Welcome to Africanews

Please select your experience

Watch Live

This is Culture


Over 20 hippos killed in Ethiopian park: Anthrax, toxic algae suspected

Over 20 hippos killed in Ethiopian park: Anthrax, toxic algae suspected


Close to thirty hippopotamuses were killed in a park located in Ethiopia’s southwestern region, the Southern Nations Nationalities and Peoples Region, SNNPR.

Behirwa Mega, head of the Gibe Sheleko National Park told the state-affiliated Fana Broadcasting Corporate that the animals died in a space of one-week – between 14 April and 21 April, 2019.

The cause of the deaths have been aligned to suspected anthrax outbreak or toxic algae, the director of the Ethiopian Wildlife Conservation Authority told the BBC Afaan Oromoo service on Monday.

According to Kumera Wakjira, this was the worst wildlife disaster in Ethiopia. The Gibe Sheleko National Park is one of the conservation area located 178 km.from A.A. & 433 km South west of regional capital, Hawassa.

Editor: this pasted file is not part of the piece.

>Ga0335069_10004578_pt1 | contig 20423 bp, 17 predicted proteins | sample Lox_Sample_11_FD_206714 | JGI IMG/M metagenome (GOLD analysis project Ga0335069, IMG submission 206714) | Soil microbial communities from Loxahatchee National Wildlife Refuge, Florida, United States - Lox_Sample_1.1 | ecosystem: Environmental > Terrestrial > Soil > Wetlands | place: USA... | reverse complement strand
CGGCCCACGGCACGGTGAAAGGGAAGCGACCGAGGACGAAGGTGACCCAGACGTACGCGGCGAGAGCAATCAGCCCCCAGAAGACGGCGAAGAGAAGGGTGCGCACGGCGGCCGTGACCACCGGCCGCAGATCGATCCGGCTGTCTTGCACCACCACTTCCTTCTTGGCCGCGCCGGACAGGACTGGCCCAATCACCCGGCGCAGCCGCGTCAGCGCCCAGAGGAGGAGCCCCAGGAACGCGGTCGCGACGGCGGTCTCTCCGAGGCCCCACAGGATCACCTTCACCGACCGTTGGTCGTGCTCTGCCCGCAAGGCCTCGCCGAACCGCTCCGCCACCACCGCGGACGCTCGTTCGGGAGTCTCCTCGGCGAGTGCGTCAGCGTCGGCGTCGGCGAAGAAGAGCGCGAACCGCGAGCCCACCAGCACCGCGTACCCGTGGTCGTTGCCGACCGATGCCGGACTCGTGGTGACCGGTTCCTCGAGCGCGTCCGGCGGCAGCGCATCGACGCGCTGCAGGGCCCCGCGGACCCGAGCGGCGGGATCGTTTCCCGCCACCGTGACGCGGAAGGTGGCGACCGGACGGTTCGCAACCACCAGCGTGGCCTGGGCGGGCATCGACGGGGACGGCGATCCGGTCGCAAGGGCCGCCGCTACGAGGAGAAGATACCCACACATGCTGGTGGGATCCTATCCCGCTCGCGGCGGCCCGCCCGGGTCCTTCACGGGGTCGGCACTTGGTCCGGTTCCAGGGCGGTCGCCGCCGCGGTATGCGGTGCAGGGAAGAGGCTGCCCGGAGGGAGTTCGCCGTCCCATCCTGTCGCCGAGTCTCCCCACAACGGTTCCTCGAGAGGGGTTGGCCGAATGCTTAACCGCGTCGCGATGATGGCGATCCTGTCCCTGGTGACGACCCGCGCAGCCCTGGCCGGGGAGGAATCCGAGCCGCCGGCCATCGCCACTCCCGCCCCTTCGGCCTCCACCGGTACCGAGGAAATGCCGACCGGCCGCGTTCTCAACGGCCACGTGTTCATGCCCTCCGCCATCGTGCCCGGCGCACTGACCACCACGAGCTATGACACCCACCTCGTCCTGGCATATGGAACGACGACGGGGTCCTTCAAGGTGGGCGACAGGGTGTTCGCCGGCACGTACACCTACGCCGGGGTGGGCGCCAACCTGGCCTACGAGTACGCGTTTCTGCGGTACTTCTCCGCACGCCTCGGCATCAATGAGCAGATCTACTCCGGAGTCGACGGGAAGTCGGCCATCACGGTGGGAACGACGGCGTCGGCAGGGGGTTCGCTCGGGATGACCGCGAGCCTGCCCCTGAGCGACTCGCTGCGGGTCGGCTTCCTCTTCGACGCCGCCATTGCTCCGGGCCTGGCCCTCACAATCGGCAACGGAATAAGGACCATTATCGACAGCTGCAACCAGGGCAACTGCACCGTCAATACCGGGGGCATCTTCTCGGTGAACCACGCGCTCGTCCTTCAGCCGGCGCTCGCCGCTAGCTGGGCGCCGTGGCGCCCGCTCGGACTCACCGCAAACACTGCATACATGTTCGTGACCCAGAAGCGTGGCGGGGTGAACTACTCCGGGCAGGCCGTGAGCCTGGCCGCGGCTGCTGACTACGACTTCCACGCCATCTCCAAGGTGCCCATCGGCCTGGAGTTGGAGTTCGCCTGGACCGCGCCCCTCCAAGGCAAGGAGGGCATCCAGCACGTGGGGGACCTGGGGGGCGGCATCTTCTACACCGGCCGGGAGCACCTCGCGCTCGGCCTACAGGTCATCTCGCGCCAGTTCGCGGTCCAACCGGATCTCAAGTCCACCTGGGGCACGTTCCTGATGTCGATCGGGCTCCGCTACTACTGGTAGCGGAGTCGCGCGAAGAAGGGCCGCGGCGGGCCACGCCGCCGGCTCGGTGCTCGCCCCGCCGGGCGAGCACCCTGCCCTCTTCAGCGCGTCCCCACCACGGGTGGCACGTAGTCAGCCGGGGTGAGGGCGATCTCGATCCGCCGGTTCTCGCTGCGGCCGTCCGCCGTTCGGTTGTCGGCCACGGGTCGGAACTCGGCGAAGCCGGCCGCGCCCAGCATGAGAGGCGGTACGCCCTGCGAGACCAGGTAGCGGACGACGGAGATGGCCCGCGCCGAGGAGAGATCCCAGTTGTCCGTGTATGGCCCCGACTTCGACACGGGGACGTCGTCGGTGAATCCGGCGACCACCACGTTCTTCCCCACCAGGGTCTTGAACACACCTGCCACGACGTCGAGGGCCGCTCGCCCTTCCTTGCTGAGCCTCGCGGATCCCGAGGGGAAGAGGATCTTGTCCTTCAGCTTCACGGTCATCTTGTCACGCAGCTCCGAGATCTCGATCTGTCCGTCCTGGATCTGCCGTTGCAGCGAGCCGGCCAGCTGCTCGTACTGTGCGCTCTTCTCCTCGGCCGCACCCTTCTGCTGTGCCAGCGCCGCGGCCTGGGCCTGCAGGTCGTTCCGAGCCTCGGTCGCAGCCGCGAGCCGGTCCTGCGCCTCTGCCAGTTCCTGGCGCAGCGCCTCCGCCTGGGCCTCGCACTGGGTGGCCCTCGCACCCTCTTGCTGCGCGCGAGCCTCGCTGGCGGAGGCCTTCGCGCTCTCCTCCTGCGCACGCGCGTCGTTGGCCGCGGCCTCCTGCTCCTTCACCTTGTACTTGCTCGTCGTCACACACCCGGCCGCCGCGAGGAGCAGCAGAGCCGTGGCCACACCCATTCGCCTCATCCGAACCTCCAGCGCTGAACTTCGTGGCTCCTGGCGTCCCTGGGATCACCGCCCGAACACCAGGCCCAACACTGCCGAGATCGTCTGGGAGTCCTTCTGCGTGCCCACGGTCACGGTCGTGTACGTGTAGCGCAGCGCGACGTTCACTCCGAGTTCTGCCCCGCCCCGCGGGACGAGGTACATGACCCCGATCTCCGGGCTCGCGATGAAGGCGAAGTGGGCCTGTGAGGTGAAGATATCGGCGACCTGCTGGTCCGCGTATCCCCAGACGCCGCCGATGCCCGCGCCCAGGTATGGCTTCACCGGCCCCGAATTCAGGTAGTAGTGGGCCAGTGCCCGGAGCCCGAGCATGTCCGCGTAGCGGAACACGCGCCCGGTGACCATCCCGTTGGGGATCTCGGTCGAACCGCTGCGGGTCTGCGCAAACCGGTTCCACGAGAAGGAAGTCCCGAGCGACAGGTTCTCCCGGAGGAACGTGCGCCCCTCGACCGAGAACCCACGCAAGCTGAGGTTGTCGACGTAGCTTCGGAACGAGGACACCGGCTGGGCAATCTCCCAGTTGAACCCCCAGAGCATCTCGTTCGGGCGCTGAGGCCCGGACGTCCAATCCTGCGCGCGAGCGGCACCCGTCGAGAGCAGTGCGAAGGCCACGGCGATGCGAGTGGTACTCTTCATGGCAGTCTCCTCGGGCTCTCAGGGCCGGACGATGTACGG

The SNNPR tourism bureau noted that the area of the park covers: “grasslands with scattered trees, woodland, mountain & riverine forest.The park is also inhabited by an extraordinary composition of fauna. Recent records show that about 16 species of larger mammals inhabit the park .

“The mammals include: Lesser kudu,Warthog, Common bushbuck, Lion, Leopard, and Black & White columbos & others.The Gibe River that flows across the park hosts various species of fishes, Water fowls, Hippopotamus & crocodile,” it added.

In February this year, conservationists slammed the Zambian government when it announced the decision to slaughter over 2,000 hippos citing overpopulation. Two years ago, about 100 hippos died following an anthrax outbreak in Namibia’s Bwabwata National Park.

Whiles an anthrax outbreak caused the deaths of a least 10 buffaloes about two weeks ago at Kenya’s Lake Nakuru National Park.

Hippos, which are herbivorous, semi-aquatic mammals, are classified as “vulnerable” in the Red List compiled by the International Union for Conservation of Nature (IUCN). About 130,000 remain in the wild, in central and southern Africa.

View more